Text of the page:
Leesburg Council Narrows Budget Debate; Hears Winchester’s Main Street Story

Leesburg Town Council members Tuesday night offered a glimpse at what may be on the fiscal year 2018 budget chopping block, or at least candidates for further scrutiny.

By the end of their budget mark-up session, the six council members in attendance had identified a baker’s dozen list of items targeted for further discussion during their next work session Monday night. Councilman Marty Martinez was absent for Tuesday’s meeting.

The items up for further discussion are not necessarily an indication of support for addition, reduction, or ultimate deletion, just that there is a need to further vet the details and to determine if they are worthy of inclusion in next year’s budget.

The discussion list includes:

  • the lease agreement for the Mason Enterprise Center business incubator;
  • the merits of the Leesburg Listens section of the town website;
  • whether to reduce the town’s contribution to Visit Loudoun;
  • the price of a downtown parking study;
  • whether to do away with funding the School Resource Officer positions in town schools;
  • the lease payment for Izaak Walton Park from the Crescent Parke developer;
  • whether to remove the downtown splash pad project from the Capital Improvements Program;
  • an Interchange Justification Report for the Edwards Ferry Road/Leesburg Bypass intersection in fiscal year 2021;
  • whether to accelerate construction of the airport’s north hangars project to fiscal year 2019;
  • whether to reduce the budget for the Standing Residential Traffic Committee;
  • whether to spend more on holiday decorations in the downtown area; and
  • whether to hire a consultant to guide the review of H2 design guidelines.

Further discussion of Leesburg’s participation in the national Main Street program will also be up for deliberation Monday. Last night, Jennifer Bell, the downtown manager for the City of Winchester, presented an overview on how the program has helped that community.

Winchester’s Main Street program is celebrating its 30th anniversary, and has attracted $125 million in private investment over that time. The program has had a focused strategy on attracting millennials to its downtown, which includes a bustling pedestrian mall area and a roster of regular events.

Compared with 2012, the amount spent in downtown restaurants alone has grown by $7 million. During that time, meals tax collection in the city has also doubled, she said.

Bell espoused the virtues of the Main Street program—she is also the former executive director of Salem, MA’s Main Street—and said it has given the city a solid framework and strategy to meet its goals, organized volunteers and engaged the citizenry, and the results have been at least $2 in private investment for every $1 spent in public funds. Winchester’s program is unusual in that it is run as part of the city government, and not as a nonprofit, Bell noted.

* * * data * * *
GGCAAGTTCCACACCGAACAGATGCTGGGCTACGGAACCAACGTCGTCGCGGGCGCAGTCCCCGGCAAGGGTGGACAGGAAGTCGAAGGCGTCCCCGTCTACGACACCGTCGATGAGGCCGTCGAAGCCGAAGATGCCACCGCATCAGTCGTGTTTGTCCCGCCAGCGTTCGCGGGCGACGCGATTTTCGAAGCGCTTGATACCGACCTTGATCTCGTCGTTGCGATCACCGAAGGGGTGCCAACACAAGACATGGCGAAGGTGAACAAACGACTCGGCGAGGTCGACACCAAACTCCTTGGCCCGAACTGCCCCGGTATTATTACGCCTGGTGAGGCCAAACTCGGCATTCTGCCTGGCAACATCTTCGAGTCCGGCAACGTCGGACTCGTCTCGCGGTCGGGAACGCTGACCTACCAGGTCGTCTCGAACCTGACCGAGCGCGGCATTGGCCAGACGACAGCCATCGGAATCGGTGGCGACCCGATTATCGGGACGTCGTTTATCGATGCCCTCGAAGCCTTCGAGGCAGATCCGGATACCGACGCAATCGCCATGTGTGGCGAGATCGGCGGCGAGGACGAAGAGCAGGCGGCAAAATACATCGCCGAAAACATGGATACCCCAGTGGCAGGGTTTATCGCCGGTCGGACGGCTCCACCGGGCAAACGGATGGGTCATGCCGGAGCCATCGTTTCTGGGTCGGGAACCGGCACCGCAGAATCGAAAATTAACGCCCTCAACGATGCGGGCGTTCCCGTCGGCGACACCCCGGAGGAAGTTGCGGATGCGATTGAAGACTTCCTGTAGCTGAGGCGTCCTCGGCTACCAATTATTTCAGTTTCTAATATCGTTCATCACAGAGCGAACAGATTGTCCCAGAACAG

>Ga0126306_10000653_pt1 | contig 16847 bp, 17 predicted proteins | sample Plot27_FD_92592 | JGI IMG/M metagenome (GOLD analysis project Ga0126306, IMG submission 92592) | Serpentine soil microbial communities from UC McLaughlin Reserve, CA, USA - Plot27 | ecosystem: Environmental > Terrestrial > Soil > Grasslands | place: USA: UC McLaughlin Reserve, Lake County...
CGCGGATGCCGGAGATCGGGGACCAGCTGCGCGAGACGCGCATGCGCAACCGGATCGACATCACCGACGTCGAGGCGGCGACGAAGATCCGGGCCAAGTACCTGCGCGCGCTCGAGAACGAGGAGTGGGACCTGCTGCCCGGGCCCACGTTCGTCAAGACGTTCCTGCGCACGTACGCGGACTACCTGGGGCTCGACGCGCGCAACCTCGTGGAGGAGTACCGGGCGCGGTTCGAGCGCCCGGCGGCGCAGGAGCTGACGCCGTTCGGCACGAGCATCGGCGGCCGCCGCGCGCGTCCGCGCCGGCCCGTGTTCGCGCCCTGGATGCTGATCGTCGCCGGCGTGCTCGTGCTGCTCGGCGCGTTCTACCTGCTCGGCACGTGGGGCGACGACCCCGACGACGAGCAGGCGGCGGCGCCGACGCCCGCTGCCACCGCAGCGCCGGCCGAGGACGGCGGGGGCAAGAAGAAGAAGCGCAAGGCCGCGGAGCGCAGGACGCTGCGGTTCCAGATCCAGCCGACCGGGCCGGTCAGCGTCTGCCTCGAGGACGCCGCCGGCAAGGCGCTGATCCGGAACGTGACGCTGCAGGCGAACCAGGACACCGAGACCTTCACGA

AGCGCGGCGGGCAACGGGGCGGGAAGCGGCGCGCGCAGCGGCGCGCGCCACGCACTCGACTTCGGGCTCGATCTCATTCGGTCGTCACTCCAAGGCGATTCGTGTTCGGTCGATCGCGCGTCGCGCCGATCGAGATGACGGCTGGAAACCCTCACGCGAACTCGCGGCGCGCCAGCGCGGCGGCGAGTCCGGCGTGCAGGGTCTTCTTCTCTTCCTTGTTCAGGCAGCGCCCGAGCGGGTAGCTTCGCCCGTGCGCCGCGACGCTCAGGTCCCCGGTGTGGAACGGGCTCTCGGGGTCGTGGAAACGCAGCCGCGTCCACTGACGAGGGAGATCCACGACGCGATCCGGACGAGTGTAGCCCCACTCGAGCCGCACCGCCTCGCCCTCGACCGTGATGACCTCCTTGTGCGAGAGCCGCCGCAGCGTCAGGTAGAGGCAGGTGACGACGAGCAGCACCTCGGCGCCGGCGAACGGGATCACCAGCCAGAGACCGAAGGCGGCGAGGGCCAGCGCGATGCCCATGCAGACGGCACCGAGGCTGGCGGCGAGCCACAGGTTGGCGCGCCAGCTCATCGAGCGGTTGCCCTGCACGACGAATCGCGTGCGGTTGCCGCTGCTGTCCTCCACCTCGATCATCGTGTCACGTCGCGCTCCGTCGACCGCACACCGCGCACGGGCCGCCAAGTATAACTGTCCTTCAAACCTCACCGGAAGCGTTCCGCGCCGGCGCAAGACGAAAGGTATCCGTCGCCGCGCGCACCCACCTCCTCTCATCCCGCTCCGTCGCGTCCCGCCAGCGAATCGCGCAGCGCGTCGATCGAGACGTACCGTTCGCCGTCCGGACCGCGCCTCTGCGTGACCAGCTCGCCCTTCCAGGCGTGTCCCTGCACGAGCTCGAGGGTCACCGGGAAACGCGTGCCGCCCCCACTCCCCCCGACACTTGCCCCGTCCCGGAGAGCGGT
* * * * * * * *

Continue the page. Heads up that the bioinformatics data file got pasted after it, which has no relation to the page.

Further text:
There was an effort by Councilman Tom Dunn to have the Main Street presentation taken off Tuesday’s agenda. As the meeting began, Dunn made a motion to have that agenda item deleted, saying a council majority already agreed it wasn’t interested in the program.

“The Town Council has already voted on setting a policy for Main Street that it is not going to be one of our policy items,” he said, referring to the council’s January retreat when the item was originally brought up but did not have majority support. “The town manager chose to go behind council to make this a policy item. It is the Town Council’s purview and privilege to set policy.”

Ultimately, only Dunn voted in favor of cancelling the presentation. He also made a motion to do away with the time limits set by Mayor Kelly Burk for council questions and discussion of budget line items. That motion deadlocked on a 3-3-1 vote, with Dunn, Vice Mayor Suzanne Fox, and Councilman Ken Reid voting in favor.

The Utility Fund was also up for review Tuesday night. It is an enterprise fund, meaning it includes user fees for water and sewer rates, fixed costs, and miscellaneous revenue, like from cell tower leases, but no town tax dollars.

The fund is proposed for a little more than 16 percent increase in fiscal year 2018, including debt service. The town staff is preparing for the next “fiscal cliff” for the fund in fiscal years 2020-2021 when debt service payments may dictate sharp rate increases. Clark Case, director of the town’s Administrative and Financial Services, has recommended the council establish a $150,000 contingency budget that could be tapped in the case of an emergency, like a water or sewer line going out of service or a sinkhole. That fund would include $50,000 for electrical engineer on-call services.

The department is also preparing for three studies to kick off next fiscal year. These include an update to the town’s 1987 Water and Sewer Master Plans, at $600,000; a new Water and Sewer Rate Study, to update the one done in 2014, at $100,000; and an electrical arc flash evaluation study, at $75,000. The budget also includes more than $600,000 to purchase new construction vehicles and equipment; new pumps and motors at both utility plants, at around $700,000; and $3.2 million in utility projects over the course of the next six-year Capital Improvements Program.


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